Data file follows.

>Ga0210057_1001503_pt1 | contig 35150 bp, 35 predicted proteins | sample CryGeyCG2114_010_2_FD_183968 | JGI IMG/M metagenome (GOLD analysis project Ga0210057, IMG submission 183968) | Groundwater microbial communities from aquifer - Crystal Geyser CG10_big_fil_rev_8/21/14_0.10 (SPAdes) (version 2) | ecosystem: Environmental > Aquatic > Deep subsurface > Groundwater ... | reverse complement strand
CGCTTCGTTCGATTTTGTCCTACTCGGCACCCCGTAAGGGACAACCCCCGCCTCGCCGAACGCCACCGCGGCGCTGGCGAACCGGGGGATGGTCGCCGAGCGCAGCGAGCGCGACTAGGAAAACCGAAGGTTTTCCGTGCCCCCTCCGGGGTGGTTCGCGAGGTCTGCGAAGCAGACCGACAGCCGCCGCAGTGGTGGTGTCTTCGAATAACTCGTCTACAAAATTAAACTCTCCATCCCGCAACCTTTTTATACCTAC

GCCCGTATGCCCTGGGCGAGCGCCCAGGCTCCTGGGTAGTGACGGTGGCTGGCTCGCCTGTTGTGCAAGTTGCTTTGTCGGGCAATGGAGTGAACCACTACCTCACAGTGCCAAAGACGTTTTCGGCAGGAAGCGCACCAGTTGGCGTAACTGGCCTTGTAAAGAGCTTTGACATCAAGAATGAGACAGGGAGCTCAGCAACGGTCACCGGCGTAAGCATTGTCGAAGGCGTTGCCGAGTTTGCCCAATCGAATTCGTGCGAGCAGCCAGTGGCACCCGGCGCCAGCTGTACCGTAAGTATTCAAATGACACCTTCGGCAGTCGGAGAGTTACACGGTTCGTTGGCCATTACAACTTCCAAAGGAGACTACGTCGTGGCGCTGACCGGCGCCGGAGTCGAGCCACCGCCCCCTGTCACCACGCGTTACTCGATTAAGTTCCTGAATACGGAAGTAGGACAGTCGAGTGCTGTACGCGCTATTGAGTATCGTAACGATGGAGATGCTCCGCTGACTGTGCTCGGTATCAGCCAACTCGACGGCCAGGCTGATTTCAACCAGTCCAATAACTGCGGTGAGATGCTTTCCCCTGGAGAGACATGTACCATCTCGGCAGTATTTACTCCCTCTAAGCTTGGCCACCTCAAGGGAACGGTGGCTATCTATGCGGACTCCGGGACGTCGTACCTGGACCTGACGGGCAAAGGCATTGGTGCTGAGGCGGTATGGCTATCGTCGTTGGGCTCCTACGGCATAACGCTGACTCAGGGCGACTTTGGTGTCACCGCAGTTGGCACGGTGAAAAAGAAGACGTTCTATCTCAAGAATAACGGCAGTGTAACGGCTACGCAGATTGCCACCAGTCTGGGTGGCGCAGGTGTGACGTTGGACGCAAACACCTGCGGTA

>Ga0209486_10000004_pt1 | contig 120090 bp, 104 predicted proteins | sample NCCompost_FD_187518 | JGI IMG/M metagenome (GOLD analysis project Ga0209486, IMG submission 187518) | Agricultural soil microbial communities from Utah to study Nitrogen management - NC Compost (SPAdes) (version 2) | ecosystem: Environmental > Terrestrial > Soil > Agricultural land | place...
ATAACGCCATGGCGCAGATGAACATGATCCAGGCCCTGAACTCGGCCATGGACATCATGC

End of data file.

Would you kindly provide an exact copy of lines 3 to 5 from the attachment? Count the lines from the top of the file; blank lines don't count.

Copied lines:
GCCCGTATGCCCTGGGCGAGCGCCCAGGCTCCTGGGTAGTGACGGTGGCTGGCTCGCCTGTTGTGCAAGTTGCTTTGTCGGGCAATGGAGTGAACCACTACCTCACAGTGCCAAAGACGTTTTCGGCAGGAAGCGCACCAGTTGGCGTAACTGGCCTTGTAAAGAGCTTTGACATCAAGAATGAGACAGGGAGCTCAGCAACGGTCACCGGCGTAAGCATTGTCGAAGGCGTTGCCGAGTTTGCCCAATCGAATTCGTGCGAGCAGCCAGTGGCACCCGGCGCCAGCTGTACCGTAAGTATTCAAATGACACCTTCGGCAGTCGGAGAGTTACACGGTTCGTTGGCCATTACAACTTCCAAAGGAGACTACGTCGTGGCGCTGACCGGCGCCGGAGTCGAGCCACCGCCCCCTGTCACCACGCGTTACTCGATTAAGTTCCTGAATACGGAAGTAGGACAGTCGAGTGCTGTACGCGCTATTGAGTATCGTAACGATGGAGATGCTCCGCTGACTGTGCTCGGTATCAGCCAACTCGACGGCCAGGCTGATTTCAACCAGTCCAATAACTGCGGTGAGATGCTTTCCCCTGGAGAGACATGTACCATCTCGGCAGTATTTACTCCCTCTAAGCTTGGCCACCTCAAGGGAACGGTGGCTATCTATGCGGACTCCGGGACGTCGTACCTGGACCTGACGGGCAAAGGCATTGGTGCTGAGGCGGTATGGCTATCGTCGTTGGGCTCCTACGGCATAACGCTGACTCAGGGCGACTTTGGTGTCACCGCAGTTGGCACGGTGAAAAAGAAGACGTTCTATCTCAAGAATAACGGCAGTGTAACGGCTACGCAGATTGCCACCAGTCTGGGTGGCGCAGGTGTGACGTTGGACGCAAACACCTGCGGTA

>Ga0209486_10000004_pt1 | contig 120090 bp, 104 predicted proteins | sample NCCompost_FD_187518 | JGI IMG/M metagenome (GOLD analysis project Ga0209486, IMG submission 187518) | Agricultural soil microbial communities from Utah to study Nitrogen management - NC Compost (SPAdes) (version 2) | ecosystem: Environmental > Terrestrial > Soil > Agricultural land | place...
ATAACGCCATGGCGCAGATGAACATGATCCAGGCCCTGAACTCGGCCATGGACATCATGC